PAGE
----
Some time ago I wrote a blog post called Beware Notice of Tax Return e-mail which has been receiving a lot of traffic of late. I was wondering why until I received an e-mail with subject “ID: 441013829” from “email@example.com”. In the body of the e-mail the message:
Pending Tax Refund
We would like to notify you that you still have an outstanding tax
refund of £265.84 from overpaid tax from year ending 2015, despite our
previous letters regarding your refund we are yet to receive your claim.
Requests for refunds are time limited please use the link below to
complete your claim online also note the following:
* You have until the 30th of March 2016 to make your claim
* Reference No: 2015/956324/B
* We can only process a refund for the tax year we have detailed above
Start Claim [button with this is the link to the Start Claim http://www.frantonhomes.com/job.php?C15B4DA2EFBF3EDCF5B3B7939084862B72B080884662CE63CD8FCDBE470C76758A9EF80891AD034E2B3E1D8E2E2142CA5A752E9C8C8BD218E82E790DB5027 ]
We aim to send repayments within 2 weeks, but it may take longer in some
cases. You should wait 4 weeks before contacting us about the payment.
You might not realise it, but today is the World Day of Remembrance for Road Traffic Victims, which takes place on the third Sunday in November every year as the appropriate acknowledgement of victims of road traffic crashes and the victims’ families. It is estimated, worldwide, that 1.2 million people are killed in road crashes each year and as many as 50 million are injured. I was going to list all the people I have personally known who have died on the roads, members of my extended family, friends and acquaintances. But by the time I had got to 20, I was finding it all too depressing and so abandoned the idea. Too much loss, too much pain.
The theme for this year is “Speed kills – design out speeding”
For some years now, along with the Pedal on Parliament campaign group, I have been advocating the idea that the statutory speed limit for built up areas in Scotland should be lowered from 30mph to 20mph. This would undoubtedly save lives and make Scotland a better place to live. Not only would it be relatively cheap to do, but it is also within the gift of the Scottish Parliament. The power to vary speed limits was devolved, along with the power to vary the drink-driving limits, as part of the Scotland Act (2012). The Scottish Parliament has exercised the power to change the drink-drive limit, from 5th December 2014 the permitted blood alcohol limit for drivers will be cut from 80mg to 50mg in every 100ml of blood. This has to be a good thing. However, the powers to vary speed limits has, so far, only been used to raise the speed limit for heavy goods vehicles using the A9. This is a retrograde step as Holyrood does not have the power to change the Laws of Physics, and therefore this will in no way make the A9 a safer road.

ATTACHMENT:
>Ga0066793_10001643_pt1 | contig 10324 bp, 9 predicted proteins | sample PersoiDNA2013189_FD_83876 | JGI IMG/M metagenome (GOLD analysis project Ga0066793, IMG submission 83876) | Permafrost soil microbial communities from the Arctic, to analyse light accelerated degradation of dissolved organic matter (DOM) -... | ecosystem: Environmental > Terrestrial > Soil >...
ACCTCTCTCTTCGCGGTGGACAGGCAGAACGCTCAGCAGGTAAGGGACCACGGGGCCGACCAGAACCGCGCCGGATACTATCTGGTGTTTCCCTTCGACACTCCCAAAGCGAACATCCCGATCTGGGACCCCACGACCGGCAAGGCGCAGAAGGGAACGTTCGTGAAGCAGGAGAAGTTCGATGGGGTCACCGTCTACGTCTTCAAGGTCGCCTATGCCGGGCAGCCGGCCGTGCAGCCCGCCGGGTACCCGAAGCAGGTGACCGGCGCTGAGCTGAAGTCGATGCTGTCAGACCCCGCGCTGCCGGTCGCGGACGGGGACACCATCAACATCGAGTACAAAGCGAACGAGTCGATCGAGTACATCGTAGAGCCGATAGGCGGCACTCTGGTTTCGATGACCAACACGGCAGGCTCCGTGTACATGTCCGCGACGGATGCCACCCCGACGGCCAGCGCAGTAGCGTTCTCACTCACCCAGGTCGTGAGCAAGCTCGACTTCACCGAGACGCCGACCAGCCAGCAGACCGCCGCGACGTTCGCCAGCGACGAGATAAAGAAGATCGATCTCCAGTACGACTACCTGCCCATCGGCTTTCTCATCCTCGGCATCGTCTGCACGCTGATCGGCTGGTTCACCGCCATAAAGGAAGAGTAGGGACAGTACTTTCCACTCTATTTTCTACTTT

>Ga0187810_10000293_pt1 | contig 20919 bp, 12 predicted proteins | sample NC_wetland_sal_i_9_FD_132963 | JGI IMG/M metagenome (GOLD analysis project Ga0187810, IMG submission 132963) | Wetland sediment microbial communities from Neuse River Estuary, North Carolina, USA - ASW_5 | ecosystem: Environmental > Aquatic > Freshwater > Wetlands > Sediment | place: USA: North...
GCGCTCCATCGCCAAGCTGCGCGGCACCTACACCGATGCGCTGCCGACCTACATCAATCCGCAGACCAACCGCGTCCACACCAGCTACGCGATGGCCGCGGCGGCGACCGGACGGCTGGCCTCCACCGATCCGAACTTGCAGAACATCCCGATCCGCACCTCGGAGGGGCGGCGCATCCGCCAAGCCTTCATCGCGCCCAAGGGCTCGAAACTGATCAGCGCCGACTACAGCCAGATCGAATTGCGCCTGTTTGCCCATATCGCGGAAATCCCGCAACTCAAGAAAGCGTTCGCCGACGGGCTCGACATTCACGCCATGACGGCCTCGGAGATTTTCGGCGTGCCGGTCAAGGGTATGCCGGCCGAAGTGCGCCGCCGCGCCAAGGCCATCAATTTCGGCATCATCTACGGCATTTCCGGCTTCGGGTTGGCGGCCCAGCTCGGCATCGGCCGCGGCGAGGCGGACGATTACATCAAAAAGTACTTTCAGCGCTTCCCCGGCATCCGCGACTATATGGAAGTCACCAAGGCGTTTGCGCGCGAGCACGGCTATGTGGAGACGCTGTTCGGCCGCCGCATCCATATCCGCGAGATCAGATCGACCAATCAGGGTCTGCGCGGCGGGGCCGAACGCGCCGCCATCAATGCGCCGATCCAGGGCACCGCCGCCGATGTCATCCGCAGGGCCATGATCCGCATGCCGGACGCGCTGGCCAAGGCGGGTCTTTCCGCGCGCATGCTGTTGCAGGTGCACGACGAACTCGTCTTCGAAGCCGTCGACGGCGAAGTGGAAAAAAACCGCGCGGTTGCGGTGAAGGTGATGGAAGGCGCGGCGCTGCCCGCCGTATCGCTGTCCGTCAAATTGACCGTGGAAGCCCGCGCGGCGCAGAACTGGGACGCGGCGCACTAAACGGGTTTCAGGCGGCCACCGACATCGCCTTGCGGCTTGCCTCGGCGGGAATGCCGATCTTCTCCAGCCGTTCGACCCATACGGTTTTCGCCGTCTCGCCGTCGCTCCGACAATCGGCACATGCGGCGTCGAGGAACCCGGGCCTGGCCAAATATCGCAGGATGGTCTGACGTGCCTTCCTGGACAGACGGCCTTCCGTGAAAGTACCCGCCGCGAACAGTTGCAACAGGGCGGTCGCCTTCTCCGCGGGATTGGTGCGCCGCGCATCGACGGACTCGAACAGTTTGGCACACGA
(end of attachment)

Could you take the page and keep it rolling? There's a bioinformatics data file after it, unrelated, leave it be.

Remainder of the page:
As I have said elsewhere, it has been known for well over 30 years that, as traffic speed increases, so does the risk to pedestrians:
Hit by a car at 20 mph, 3% of pedestrians will be killed – 97% will survive
Hit by a car at 30 mph, 20% of pedestrians will be killed – 80% will survive
Hit by a car at 35 mph, 50% of pedestrians will be killed – 50% will survive
Hit by a car at 40 mph, 90% of pedestrians will be killed – 10% will survive
Hit by a car at 50 mph, >99% of pedestrians will be killed – <1% will survive
Many drivers don’t think about the fact that at 30 mph, a vehicle travels 44ft (roughly three car lengths) every second and at 20mph a vehicle travels 29.3ft (roughly two car lengths). The average reaction time of drivers is between 1 and 1.5 seconds. Then it takes time to actually stop, and to stop safely drivers have to think ahead rather than just try to react to the situation. Lowering the speed limit allows drivers more time to think and therefore reduces the frequency of accidents collisions. There are people out there who think that they are a good drivers and that it wouldn’t happen to them – I would suggest that they read about the experiences of this Hertfordshire GP, who used to think it wouldn’t happen to him.
Once again, I call on the Scottish Government to lower the statutory speed limit in built up areas from 30mph to 20mph, this will save lives. If you agree with me write to your MSPs today and tell them so.
This post also appears on the Pedal on Parliament website, in a slightly modified form.
Occasionally you come across a video which just makes you say “Wow”, Beautiful Scotland – Aerial / Drone Showreel by John Duncan is one such video. “Living in Edinburgh we’re fortunate to have some truly magnificent sights on our doorstep”, need I say more? Enjoy!
It is well known that, to be healthy in both mind and body, it is important to keep active. As Juvenal (55 – 138 AD) put it, Mens sana in corpore sano. These days there is plenty of advice on how to keep active. My personal preference is for active travel, as it is the easiest way to include regular physical exercise into your daily life. These days, when there is an app for everything, there are of course apps to help you lead a healthy life. One that recently caught my eye is the Human – Activity Tracker, not so much because of the slick graphics on their website (although those are very nice), but more because of the data it has collected and presented in the video below –
The thing that fascinates me about this is the way it shows us the different patterns of activity across different cities, for different modes of travel/activity. At this point it is necessary to add a caveat about the way that the data have been collected. This app is only available for the iPhone and therefore represents the activity of only a small section of the community, but it is never the less fascinating. See more visual data here, sadly Edinburgh is not one of the 30 cities listed.